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  • Sylwia Herbst

Why I Never Use Silicone Or Water In My Fluid Acrylic Paintings


Nature of Life, Fluid Acrylic on Canvas, 10in x 10in

Since I became a professional artist and began to sell my artwork, I decided to create archival quality pieces that will last.


When artists say “archival,” usually they mean “durable to the standards of permanent art.” I definitely wanted to ensure that my artwork will not yellow, crack, or peel over time.


If you’re painting as a hobby or don’t need to pay much attention to the quality of your work, by all means have at it and experiment. But if you intend to sell or buy art for that matter, this might be of interest to you.


One of my favorite techniques is working with fluid acrylics. This means, taking acrylic paint and thinning it with a medium that makes it flow. A medium is something that you add to paint to make them easier to work with or acquire a desired effect. Some of the products being used out there by artists for this kind of painting might cause some damage to the artwork in the long run.


When it comes to a thinning paint, a professional thinning medium for acrylic paints works best for me.


Why not just thin acrylic paint with water?


Yes, acrylic paint is water soluble, but it is also a perfect mixture of pigments and binders. When you dilute the paint with water, you not only thin the pigment (the color) but you also thin the binder. In other words, you are decreasing the paint’s ability to stick to the surface you’re paining on. So, if you want it to hold onto a canvas or wooden panel, it needs to have some adhesive qualities. (Who knew I would be studying up on chemistry as an artist?!)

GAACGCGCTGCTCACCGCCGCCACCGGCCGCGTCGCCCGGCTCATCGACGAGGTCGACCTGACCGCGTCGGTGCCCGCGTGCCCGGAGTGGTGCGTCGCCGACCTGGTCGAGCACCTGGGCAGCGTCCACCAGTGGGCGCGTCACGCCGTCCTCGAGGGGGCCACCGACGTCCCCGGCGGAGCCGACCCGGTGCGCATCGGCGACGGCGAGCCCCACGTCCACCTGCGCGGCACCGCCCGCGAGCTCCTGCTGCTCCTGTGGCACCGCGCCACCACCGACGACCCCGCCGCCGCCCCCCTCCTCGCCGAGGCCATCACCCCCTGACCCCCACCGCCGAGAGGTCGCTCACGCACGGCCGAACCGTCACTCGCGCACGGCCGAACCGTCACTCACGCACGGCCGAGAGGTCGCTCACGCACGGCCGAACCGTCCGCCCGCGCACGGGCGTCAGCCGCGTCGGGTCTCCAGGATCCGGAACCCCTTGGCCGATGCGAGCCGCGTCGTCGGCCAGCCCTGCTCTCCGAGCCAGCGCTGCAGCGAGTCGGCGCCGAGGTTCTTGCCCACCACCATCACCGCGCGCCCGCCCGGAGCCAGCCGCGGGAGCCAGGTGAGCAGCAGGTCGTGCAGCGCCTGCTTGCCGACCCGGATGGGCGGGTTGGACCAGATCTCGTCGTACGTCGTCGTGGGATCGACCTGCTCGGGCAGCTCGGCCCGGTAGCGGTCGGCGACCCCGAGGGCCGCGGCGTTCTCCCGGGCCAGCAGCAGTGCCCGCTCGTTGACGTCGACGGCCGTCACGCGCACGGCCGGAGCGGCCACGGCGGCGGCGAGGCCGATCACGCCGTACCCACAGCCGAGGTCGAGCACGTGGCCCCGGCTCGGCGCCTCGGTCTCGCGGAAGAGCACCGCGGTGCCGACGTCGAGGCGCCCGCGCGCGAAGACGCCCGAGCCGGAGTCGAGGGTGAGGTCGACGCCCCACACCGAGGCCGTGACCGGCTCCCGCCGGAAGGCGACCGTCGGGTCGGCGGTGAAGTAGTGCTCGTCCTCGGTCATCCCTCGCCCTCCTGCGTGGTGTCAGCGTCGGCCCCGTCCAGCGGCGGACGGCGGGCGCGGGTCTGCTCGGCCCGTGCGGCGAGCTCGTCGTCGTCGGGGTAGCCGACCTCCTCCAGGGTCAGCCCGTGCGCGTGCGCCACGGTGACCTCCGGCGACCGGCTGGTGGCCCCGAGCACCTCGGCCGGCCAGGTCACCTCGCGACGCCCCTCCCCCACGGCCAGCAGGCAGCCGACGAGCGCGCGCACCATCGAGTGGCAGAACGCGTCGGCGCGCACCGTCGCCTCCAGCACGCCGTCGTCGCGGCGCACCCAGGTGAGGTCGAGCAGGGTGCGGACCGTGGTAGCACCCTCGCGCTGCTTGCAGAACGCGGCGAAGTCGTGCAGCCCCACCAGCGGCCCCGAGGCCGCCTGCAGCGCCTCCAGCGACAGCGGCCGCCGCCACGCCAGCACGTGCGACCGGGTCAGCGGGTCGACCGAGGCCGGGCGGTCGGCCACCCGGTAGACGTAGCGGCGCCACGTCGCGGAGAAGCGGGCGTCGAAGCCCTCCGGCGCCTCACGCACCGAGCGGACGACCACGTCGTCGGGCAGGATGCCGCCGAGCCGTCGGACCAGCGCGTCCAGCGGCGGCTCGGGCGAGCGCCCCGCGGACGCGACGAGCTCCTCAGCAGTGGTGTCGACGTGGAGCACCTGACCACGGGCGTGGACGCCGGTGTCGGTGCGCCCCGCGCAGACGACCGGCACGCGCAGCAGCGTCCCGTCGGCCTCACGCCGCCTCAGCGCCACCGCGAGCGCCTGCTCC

Why no silicone?


I never use silicone in my paintings. The reason for this is that silicone is a greasy, non-drying oil-like substance. Some artists add a drop or so to each ounce of color as they are mixing and preparing their paints. Once the paints are combined and poured onto the canvas (or whatever substrate is being used), the silicone rises to the surface creating circular holes and revealing the layers underneath. The results can be dramatic and beautiful, but the silicone never dries and it leaves a greasy film.


I found some helpful advice from Michael Townsend, a representative of Golden Acrylics, who says this:


“At this point in time we do not endorse the use of silicone oil in painting mixtures that are expected to last. There are many reasons for this stance. Most silicone oils do not evaporate out of the paint, therefore they stay within the matrix of the paint and could potentially cause film formation issues. At the very least, the silicone oil will impede the inter-coat adhesion between the surface of the pour and subsequent product layers, such as mediums and varnish. As an artist, you are free to do what you want to make your artwork, but until we gather enough evidence that there aren’t any long-term issues, we won’t suggest artists add silicone into paint.”


This made sense to me so I stay away from silicone.


All in all, I like to keep things basic and simple as I find these give me lasting results.

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